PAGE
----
The use of antidepressants in children increased about 10 percent a year from 1998 to 2002, with a far greater increase among girls than boys, a new study says.
And although medication of preschool children remains limited to less than one-half of 1 percent, the percentage of girls age 5 and under on antidepressants doubled from 1998 to 2002, while use among preschool boys increased 64 percent. Still, only 0.16 percent of girls and 0.23 percent of boys in this age group were on antidepressants by 2002.
For children of all ages, antidepressant use increased 68 percent among girls and 34 percent for boys. Use was highest among girls ages 15 to 18, at 6.8 percent.
The study appears in the current issue of the journal Psychiatric Services and was conducted by Express Scripts, a pharmacy benefit-management company. Researchers analyzed antidepressant use among 2 million privately insured children.
Overall, antidepressant use among patients 18 and younger increased, from 1.6 percent in 1998 to 2.4 percent in 2002, a 49 percent increase, they found.
The report, showing continuing increased reliance on antidepressants for this population, coincides with growing controversy over the safety of certain antidepressants in children. Questions about the effectiveness of some of the drugs for children have also been raised.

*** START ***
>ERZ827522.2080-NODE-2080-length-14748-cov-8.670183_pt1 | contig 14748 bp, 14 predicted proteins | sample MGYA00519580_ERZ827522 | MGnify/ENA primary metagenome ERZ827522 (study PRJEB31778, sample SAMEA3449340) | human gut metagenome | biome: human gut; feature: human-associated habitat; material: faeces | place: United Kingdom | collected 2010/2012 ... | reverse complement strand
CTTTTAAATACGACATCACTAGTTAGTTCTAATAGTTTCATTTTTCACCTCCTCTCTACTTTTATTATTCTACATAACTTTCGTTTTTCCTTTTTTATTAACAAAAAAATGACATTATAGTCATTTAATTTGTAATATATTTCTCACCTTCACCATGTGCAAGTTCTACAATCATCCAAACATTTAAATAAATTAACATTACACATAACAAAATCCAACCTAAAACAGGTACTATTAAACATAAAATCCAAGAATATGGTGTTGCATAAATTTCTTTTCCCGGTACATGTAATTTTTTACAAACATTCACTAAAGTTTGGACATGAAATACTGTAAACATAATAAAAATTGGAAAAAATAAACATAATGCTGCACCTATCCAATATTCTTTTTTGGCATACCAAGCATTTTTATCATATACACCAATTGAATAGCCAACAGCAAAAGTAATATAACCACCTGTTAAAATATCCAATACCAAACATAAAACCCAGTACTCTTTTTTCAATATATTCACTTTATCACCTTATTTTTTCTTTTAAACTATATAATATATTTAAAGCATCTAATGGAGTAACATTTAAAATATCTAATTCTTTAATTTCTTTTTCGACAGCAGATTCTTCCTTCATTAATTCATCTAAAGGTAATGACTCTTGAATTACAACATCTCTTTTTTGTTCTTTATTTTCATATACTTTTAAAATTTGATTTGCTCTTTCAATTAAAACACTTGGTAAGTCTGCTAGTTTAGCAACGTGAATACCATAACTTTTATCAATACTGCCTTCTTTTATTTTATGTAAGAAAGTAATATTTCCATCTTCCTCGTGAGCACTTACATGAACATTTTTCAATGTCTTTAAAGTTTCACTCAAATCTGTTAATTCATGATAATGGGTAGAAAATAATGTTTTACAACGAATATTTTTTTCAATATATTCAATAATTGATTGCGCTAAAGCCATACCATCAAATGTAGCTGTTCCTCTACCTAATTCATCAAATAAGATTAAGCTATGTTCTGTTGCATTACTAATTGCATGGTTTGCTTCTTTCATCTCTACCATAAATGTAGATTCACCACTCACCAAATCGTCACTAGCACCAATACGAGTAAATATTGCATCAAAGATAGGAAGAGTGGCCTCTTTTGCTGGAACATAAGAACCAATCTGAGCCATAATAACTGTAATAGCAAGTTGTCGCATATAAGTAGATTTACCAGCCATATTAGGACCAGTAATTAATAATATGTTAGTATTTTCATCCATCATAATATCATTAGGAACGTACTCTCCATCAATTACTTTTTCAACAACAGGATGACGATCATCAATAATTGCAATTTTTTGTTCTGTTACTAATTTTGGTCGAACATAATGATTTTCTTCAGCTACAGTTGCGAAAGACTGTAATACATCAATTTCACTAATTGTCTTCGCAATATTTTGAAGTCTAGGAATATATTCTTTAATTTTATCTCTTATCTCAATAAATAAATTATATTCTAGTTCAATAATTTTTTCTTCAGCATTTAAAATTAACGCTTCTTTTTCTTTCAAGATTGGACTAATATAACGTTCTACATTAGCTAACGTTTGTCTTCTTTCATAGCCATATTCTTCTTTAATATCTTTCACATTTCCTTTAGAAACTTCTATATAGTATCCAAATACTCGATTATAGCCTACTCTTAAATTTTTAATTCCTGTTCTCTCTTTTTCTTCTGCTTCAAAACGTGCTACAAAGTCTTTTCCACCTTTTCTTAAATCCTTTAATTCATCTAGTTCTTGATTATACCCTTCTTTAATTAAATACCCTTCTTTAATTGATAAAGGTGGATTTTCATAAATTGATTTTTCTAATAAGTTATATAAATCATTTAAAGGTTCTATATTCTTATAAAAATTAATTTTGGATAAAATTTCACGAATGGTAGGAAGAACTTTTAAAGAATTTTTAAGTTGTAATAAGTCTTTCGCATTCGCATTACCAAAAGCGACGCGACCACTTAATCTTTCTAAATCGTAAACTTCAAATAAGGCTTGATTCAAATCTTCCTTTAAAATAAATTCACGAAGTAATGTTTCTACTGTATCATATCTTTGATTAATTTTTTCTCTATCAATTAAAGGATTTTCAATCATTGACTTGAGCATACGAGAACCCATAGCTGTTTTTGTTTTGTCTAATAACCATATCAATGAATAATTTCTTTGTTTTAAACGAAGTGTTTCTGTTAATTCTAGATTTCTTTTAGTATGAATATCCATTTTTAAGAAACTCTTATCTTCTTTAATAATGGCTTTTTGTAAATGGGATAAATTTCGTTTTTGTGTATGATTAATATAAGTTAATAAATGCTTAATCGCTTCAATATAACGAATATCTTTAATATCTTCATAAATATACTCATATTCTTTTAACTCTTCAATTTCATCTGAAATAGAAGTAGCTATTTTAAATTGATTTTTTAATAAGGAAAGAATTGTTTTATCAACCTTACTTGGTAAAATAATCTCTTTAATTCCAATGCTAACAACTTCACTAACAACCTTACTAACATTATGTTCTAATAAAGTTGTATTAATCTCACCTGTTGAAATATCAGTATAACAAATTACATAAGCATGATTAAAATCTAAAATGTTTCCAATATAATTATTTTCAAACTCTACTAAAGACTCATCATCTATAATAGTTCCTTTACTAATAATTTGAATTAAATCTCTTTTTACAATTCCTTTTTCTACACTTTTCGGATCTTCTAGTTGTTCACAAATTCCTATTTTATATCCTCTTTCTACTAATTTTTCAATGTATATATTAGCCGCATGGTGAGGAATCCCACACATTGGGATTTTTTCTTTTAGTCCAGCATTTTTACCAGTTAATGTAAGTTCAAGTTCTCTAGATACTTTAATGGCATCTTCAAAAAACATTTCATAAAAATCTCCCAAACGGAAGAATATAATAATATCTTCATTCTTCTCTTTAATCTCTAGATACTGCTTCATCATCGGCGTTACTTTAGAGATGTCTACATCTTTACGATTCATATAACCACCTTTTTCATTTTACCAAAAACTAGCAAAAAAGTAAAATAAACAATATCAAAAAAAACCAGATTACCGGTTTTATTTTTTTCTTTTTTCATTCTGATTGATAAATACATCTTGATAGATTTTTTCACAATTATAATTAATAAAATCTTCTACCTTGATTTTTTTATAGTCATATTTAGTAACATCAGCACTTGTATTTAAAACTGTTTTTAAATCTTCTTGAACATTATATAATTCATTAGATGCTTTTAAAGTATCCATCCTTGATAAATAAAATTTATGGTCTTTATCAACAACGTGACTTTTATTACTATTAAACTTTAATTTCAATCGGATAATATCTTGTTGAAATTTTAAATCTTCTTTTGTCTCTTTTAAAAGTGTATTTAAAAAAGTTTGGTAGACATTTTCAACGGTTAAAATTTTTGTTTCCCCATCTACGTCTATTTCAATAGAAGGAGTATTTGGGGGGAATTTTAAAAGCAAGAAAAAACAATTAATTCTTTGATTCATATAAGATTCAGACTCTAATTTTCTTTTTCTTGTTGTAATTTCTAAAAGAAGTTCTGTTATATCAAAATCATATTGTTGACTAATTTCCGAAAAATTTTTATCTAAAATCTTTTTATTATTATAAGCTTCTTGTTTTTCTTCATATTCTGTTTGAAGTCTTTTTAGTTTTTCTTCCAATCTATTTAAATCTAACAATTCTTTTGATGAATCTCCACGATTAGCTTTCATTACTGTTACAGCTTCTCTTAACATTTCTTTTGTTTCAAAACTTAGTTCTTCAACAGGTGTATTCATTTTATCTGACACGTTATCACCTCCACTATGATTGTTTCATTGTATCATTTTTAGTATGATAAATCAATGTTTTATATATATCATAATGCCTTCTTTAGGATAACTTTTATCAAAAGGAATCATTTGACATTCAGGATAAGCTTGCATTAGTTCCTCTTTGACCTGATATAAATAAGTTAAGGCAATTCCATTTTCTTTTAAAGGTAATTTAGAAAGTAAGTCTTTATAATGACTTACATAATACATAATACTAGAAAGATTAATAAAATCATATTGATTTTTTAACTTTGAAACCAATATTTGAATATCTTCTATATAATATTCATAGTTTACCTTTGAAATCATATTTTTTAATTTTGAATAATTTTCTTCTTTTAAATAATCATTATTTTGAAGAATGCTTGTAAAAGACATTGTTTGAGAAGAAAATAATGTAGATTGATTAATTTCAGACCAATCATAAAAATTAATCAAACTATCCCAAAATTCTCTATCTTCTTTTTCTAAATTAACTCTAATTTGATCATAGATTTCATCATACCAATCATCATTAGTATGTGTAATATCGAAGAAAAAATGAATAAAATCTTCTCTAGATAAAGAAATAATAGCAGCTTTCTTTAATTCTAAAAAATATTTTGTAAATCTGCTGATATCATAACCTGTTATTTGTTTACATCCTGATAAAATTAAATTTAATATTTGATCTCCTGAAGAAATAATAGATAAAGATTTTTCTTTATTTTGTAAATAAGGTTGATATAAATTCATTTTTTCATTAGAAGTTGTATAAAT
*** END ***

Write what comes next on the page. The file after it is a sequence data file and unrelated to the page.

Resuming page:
“There are two differing viewpoints,” said Thomas Delate, director of research at Express Scripts and an author of the study. “One is the concern that antidepressants are being prescribed to youths without adequate information.” On the other hand, he said, “mental health advocates would say that we’re finally getting some recognition of the problem of depression in children.”
Last summer, Britain barred use of the selective serotonin reuptake inhibitor Paxil for depression in children because of an increase in self-harm and suicidal behavior.
The U.S. Food and Drug Administration later also recommended Paxil not be used to treat depression in children.